Friday, November 30, 2007

Friday Music Blogging: Colosseum

Dick Heckstall-Smith

Jon Hiseman's Colosseum were surely one of the best British jazz-rock fusion bands of the late 60s/early 70s. Unfortunately the clip I wanted to show has disappeared from YouTube (surely not copyright infringement, er,hum?). This one is not bad although is of the re-formed group in the 90s. It features the Valentyne Suite which was a signature piece. Great sax playing from the late lamented Dick Heckstall-Smith.I saw this band in their first life at diverse locations including Guildford and Cardiff. And Jon Hiseman I've seen many times drumming in Barbara Thompson's Paraphernalia.

Oh, sorry, I forgot to mention that YouTube has turned off the embedding on this clip so you have to access it by clicking here or the link above.

Thursday, November 29, 2007

What's the Obsession with Minis About...?

Little Cricket asks this excellent question in the comments section of the previous post. It's hard to explain if you haven't driven one (or possibly not lived in the 1960's). In this case a video clip is probably worth a million words. Here's some classic footage featuring the car's designer, Sir Alec Issigonis, who explains all.

Wednesday, November 28, 2007

Monte Carlo -Here We Go

MCH graphic

Hard to believe that it's been nearly three years since I donned my Nomex gear and did battle but another adventure is nigh. My entry with Bill Richards to the 2008 Monte Carlo Historique rally has been accepted. So now the work starts. There are maps to buy, routes to plot and a reconnaissance to do. And above all the trusty Mini Cooper has to be prepared. I'll document all our preparations over the next two months (at the time of writing there are 66 days to go).

In the meantime here's the re-run of the 2005 event which culminated in an intimate association with an Alpine mountain wall 50Km outside Monte Carlo.

Monday, November 26, 2007


Phone in loo
Undesirable placement of telephone and toilet

I'm now safely back home after my jaunt to the Far East and recovering from 18 hours of being cooped up in a metal tube and forced to consume some kind of substance purporting to be food. But fortunately I avoided the gastrointestinal difficulties that have in the past made traveling in far off lands a miserable experience. Indeed following a trip to New Delhi a few years ago, I remember praying for death for several days after making innumerable trips, mostly on my hands and knees, to the bathroom. But that's a story for another day. However I do wish to comment on the growing, and to the mind of this old microbiologist, the quite rebarbative trend in so-called luxury hotels of placing extra telephones adjacent to toilets. The last thing I want to do when I'm, err, doing my ablutions, is to receive incoming phone calls. And if I make a call to someone I certainly don't want to talk to them while they are otherwise engaged. Most of all it has to by unhygienic as by definition the user cannot have washed their hands. It's beyond the pale. I'm going to start a movement (pun intended) which I'm going to call the Campaign for the Removal of Ancillary Phones (CRAP).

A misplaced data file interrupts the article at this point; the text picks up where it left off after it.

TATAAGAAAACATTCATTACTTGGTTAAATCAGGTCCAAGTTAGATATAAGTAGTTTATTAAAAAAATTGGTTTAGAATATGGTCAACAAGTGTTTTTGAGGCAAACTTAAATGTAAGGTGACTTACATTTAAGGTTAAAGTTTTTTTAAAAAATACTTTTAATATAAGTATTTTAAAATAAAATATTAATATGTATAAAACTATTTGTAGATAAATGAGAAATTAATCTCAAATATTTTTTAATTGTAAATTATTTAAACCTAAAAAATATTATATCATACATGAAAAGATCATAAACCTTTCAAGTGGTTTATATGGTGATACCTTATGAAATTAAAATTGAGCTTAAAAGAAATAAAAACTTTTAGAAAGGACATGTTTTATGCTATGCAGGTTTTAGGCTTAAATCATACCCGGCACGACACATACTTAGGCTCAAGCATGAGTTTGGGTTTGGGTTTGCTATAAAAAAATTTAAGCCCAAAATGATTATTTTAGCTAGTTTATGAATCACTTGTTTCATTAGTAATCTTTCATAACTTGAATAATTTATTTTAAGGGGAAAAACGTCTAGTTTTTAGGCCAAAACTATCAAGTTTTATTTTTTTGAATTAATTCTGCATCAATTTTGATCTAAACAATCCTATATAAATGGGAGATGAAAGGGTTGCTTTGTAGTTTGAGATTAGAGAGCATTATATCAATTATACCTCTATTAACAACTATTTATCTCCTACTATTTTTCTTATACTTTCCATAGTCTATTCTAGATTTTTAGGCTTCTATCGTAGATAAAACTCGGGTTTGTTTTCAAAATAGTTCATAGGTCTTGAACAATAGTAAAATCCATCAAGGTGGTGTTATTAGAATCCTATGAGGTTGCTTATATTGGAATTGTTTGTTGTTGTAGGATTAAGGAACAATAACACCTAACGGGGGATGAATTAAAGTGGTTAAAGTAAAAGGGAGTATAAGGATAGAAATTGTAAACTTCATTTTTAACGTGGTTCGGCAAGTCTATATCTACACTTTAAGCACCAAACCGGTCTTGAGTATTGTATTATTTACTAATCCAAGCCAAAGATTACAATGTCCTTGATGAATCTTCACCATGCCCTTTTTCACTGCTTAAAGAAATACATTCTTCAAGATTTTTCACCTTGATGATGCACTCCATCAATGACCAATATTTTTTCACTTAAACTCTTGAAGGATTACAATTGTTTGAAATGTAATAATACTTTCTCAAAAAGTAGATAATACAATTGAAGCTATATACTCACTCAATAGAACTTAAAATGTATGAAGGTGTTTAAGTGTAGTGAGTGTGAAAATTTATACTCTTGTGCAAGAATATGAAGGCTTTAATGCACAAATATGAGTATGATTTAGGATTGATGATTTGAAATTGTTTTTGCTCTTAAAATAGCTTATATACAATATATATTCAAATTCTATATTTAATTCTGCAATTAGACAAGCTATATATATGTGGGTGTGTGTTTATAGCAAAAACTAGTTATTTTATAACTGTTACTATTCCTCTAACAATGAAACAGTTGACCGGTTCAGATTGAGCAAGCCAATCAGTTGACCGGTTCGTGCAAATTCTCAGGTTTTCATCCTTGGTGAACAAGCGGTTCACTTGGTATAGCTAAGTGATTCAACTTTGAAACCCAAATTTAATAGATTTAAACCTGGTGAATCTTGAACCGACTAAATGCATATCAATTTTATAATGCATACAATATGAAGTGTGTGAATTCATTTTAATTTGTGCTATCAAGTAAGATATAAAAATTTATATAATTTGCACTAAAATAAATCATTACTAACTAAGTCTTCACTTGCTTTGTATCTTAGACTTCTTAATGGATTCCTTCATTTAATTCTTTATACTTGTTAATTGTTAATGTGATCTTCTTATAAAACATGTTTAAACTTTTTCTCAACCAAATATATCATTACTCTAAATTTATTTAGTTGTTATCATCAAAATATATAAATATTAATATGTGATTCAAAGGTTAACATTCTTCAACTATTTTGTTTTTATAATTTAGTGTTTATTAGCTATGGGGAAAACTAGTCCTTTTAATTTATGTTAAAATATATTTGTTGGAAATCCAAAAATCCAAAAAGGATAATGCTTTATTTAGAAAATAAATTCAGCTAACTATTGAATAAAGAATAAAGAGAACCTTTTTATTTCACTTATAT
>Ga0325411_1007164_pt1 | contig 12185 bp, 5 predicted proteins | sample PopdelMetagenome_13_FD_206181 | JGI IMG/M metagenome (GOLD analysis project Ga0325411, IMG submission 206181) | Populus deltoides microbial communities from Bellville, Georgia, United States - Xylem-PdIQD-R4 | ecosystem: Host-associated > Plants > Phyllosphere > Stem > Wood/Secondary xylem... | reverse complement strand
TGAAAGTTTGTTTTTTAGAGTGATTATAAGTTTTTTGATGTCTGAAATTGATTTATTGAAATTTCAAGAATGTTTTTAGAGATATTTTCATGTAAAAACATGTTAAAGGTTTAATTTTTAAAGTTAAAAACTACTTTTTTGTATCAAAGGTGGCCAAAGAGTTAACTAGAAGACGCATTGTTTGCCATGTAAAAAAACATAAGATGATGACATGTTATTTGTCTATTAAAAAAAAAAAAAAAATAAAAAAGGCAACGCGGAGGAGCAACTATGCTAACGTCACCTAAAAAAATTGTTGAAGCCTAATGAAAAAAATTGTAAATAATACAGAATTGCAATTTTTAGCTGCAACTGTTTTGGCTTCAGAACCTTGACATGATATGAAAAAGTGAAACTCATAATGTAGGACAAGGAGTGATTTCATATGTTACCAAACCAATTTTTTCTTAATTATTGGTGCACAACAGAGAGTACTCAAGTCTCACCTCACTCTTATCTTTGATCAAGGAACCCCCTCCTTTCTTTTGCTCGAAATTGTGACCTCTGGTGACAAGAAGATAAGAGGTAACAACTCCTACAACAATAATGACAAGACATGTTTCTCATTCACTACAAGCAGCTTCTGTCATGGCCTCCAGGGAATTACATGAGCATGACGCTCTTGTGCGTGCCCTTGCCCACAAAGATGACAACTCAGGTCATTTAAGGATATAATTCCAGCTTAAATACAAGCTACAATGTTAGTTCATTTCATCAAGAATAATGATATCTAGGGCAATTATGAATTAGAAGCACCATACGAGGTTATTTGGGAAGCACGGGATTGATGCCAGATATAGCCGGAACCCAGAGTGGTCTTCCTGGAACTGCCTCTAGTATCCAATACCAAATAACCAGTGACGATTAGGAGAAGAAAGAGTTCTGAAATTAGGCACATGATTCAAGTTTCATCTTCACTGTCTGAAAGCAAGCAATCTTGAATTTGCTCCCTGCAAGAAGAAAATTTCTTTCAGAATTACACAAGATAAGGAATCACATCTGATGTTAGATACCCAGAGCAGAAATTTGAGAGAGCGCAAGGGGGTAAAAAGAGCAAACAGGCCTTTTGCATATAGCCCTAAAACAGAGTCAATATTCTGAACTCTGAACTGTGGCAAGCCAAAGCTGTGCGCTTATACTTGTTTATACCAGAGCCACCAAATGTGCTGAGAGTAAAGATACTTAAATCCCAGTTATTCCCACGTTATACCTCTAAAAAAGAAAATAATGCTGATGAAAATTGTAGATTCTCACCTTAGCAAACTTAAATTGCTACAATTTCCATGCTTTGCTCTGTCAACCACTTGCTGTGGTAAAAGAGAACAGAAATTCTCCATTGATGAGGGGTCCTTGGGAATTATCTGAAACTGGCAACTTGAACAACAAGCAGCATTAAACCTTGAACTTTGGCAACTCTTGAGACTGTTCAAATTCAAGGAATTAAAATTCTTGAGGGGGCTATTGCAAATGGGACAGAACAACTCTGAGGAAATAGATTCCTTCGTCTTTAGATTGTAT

While we're on the subject Chertz makes a related observation.

Sunday, November 25, 2007

Packing my Trunk

On Elephant
Mad Dog driving a pachyderm: bloke at the back was bearing the trusty Holland & Holland nitro express -you never know when you may have to bag a tiger.

The conference is over, papers have been presented, collaborations established and plans made. Also some sights seen. I have to say I find this part of the world quite intriguing and I'll probably be back in the not too distant future. Now it's back to Seattle (I'll be in the airport in 6 hours after a bit of sleep) where the shock of reality awaits. I have a lot of projects on the boil including rallying. More when I'm back in the Land of the Free.

Wednesday, November 21, 2007


Mad Dog considers a career as a Tuk Tuk driver